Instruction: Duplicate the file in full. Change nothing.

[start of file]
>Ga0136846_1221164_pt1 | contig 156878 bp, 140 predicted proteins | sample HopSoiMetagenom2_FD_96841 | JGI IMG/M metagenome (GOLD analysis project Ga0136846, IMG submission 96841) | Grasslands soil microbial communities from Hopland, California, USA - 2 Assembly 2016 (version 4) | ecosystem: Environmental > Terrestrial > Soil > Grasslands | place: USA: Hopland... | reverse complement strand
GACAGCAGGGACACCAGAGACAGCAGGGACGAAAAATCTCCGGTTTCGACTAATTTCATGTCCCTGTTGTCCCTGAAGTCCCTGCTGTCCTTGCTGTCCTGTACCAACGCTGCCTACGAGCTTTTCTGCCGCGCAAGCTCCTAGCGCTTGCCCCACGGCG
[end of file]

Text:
>Ga0136846_1221164_pt1 | contig 156878 bp, 140 predicted proteins | sample HopSoiMetagenom2_FD_96841 | JGI IMG/M metagenome (GOLD analysis project Ga0136846, IMG submission 96841) | Grasslands soil microbial communities from Hopland, California, USA - 2 Assembly 2016 (version 4) | ecosystem: Environmental > Terrestrial > Soil > Grasslands | place: USA: Hopland... | reverse complement strand
GACAGCAGGGACACCAGAGACAGCAGGGACGAAAAATCTCCGGTTTCGACTAATTTCATGTCCCTGTTGTCCCTGAAGTCCCTGCTGTCCTTGCTGTCCTGTACCAACGCTGCCTACGAGCTTTTCTGCCGCGCAAGCTCCTAGCGCTTGCCCCACGGCG